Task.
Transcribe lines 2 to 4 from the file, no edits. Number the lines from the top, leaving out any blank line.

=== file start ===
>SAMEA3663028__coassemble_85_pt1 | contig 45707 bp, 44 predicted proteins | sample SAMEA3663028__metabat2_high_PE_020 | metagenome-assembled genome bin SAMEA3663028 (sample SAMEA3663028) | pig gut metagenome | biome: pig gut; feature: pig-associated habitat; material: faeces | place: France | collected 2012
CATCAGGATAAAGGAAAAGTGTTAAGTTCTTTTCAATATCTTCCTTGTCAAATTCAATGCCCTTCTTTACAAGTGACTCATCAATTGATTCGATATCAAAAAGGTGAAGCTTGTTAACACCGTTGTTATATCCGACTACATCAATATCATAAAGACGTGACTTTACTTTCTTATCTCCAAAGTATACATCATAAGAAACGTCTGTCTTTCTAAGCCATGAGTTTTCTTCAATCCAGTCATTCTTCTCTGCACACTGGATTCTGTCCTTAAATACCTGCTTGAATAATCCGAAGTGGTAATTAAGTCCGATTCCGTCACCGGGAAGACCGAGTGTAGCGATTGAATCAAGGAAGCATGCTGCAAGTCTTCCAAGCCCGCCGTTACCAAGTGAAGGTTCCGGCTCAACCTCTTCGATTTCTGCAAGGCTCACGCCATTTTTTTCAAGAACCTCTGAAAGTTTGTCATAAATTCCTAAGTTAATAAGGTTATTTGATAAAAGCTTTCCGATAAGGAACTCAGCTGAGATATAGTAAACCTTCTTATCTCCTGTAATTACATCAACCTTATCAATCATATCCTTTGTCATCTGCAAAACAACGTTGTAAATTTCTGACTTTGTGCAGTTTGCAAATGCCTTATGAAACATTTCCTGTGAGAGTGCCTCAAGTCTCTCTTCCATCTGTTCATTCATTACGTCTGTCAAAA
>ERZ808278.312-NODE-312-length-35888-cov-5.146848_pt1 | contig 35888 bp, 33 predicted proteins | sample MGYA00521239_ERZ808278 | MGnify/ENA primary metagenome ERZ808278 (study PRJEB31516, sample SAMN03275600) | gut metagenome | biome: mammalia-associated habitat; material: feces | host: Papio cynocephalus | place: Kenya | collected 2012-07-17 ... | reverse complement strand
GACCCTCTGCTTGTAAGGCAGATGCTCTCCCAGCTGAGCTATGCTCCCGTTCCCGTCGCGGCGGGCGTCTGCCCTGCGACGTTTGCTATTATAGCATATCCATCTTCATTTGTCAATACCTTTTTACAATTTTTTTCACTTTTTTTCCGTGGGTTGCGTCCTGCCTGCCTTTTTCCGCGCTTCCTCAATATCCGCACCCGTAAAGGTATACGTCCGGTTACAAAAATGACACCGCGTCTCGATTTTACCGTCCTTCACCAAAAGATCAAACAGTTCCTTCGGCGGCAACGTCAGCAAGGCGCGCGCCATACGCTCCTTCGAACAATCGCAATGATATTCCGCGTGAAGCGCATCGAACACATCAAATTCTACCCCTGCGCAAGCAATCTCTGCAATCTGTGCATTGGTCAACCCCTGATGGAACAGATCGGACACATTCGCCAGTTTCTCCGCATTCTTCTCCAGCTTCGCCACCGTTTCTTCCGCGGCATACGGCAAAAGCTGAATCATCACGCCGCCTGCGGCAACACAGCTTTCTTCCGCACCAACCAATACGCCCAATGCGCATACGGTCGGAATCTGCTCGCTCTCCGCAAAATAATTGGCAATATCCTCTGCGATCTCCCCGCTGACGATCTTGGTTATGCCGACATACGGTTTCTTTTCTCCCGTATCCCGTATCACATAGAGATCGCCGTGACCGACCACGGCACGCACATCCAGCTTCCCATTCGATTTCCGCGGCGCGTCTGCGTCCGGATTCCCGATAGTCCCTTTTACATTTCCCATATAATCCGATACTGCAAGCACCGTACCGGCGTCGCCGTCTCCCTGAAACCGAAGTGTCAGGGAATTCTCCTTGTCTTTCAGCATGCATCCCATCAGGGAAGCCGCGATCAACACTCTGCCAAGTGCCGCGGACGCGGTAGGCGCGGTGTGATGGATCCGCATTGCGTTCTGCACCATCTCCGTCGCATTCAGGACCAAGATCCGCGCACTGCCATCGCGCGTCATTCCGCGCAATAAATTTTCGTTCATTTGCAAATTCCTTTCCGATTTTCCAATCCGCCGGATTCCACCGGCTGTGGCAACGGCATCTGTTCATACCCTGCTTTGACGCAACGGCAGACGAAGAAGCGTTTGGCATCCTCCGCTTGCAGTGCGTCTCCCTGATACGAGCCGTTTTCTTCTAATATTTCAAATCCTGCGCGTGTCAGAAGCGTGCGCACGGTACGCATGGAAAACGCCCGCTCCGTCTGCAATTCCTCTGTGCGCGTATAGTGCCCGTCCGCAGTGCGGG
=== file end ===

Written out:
CATCAGGATAAAGGAAAAGTGTTAAGTTCTTTTCAATATCTTCCTTGTCAAATTCAATGCCCTTCTTTACAAGTGACTCATCAATTGATTCGATATCAAAAAGGTGAAGCTTGTTAACACCGTTGTTATATCCGACTACATCAATATCATAAAGACGTGACTTTACTTTCTTATCTCCAAAGTATACATCATAAGAAACGTCTGTCTTTCTAAGCCATGAGTTTTCTTCAATCCAGTCATTCTTCTCTGCACACTGGATTCTGTCCTTAAATACCTGCTTGAATAATCCGAAGTGGTAATTAAGTCCGATTCCGTCACCGGGAAGACCGAGTGTAGCGATTGAATCAAGGAAGCATGCTGCAAGTCTTCCAAGCCCGCCGTTACCAAGTGAAGGTTCCGGCTCAACCTCTTCGATTTCTGCAAGGCTCACGCCATTTTTTTCAAGAACCTCTGAAAGTTTGTCATAAATTCCTAAGTTAATAAGGTTATTTGATAAAAGCTTTCCGATAAGGAACTCAGCTGAGATATAGTAAACCTTCTTATCTCCTGTAATTACATCAACCTTATCAATCATATCCTTTGTCATCTGCAAAACAACGTTGTAAATTTCTGACTTTGTGCAGTTTGCAAATGCCTTATGAAACATTTCCTGTGAGAGTGCCTCAAGTCTCTCTTCCATCTGTTCATTCATTACGTCTGTCAAAA
>ERZ808278.312-NODE-312-length-35888-cov-5.146848_pt1 | contig 35888 bp, 33 predicted proteins | sample MGYA00521239_ERZ808278 | MGnify/ENA primary metagenome ERZ808278 (study PRJEB31516, sample SAMN03275600) | gut metagenome | biome: mammalia-associated habitat; material: feces | host: Papio cynocephalus | place: Kenya | collected 2012-07-17 ... | reverse complement strand
GACCCTCTGCTTGTAAGGCAGATGCTCTCCCAGCTGAGCTATGCTCCCGTTCCCGTCGCGGCGGGCGTCTGCCCTGCGACGTTTGCTATTATAGCATATCCATCTTCATTTGTCAATACCTTTTTACAATTTTTTTCACTTTTTTTCCGTGGGTTGCGTCCTGCCTGCCTTTTTCCGCGCTTCCTCAATATCCGCACCCGTAAAGGTATACGTCCGGTTACAAAAATGACACCGCGTCTCGATTTTACCGTCCTTCACCAAAAGATCAAACAGTTCCTTCGGCGGCAACGTCAGCAAGGCGCGCGCCATACGCTCCTTCGAACAATCGCAATGATATTCCGCGTGAAGCGCATCGAACACATCAAATTCTACCCCTGCGCAAGCAATCTCTGCAATCTGTGCATTGGTCAACCCCTGATGGAACAGATCGGACACATTCGCCAGTTTCTCCGCATTCTTCTCCAGCTTCGCCACCGTTTCTTCCGCGGCATACGGCAAAAGCTGAATCATCACGCCGCCTGCGGCAACACAGCTTTCTTCCGCACCAACCAATACGCCCAATGCGCATACGGTCGGAATCTGCTCGCTCTCCGCAAAATAATTGGCAATATCCTCTGCGATCTCCCCGCTGACGATCTTGGTTATGCCGACATACGGTTTCTTTTCTCCCGTATCCCGTATCACATAGAGATCGCCGTGACCGACCACGGCACGCACATCCAGCTTCCCATTCGATTTCCGCGGCGCGTCTGCGTCCGGATTCCCGATAGTCCCTTTTACATTTCCCATATAATCCGATACTGCAAGCACCGTACCGGCGTCGCCGTCTCCCTGAAACCGAAGTGTCAGGGAATTCTCCTTGTCTTTCAGCATGCATCCCATCAGGGAAGCCGCGATCAACACTCTGCCAAGTGCCGCGGACGCGGTAGGCGCGGTGTGATGGATCCGCATTGCGTTCTGCACCATCTCCGTCGCATTCAGGACCAAGATCCGCGCACTGCCATCGCGCGTCATTCCGCGCAATAAATTTTCGTTCATTTGCAAATTCCTTTCCGATTTTCCAATCCGCCGGATTCCACCGGCTGTGGCAACGGCATCTGTTCATACCCTGCTTTGACGCAACGGCAGACGAAGAAGCGTTTGGCATCCTCCGCTTGCAGTGCGTCTCCCTGATACGAGCCGTTTTCTTCTAATATTTCAAATCCTGCGCGTGTCAGAAGCGTGCGCACGGTACGCATGGAAAACGCCCGCTCCGTCTGCAATTCCTCTGTGCGCGTATAGTGCCCGTCCGCAGTGCGGG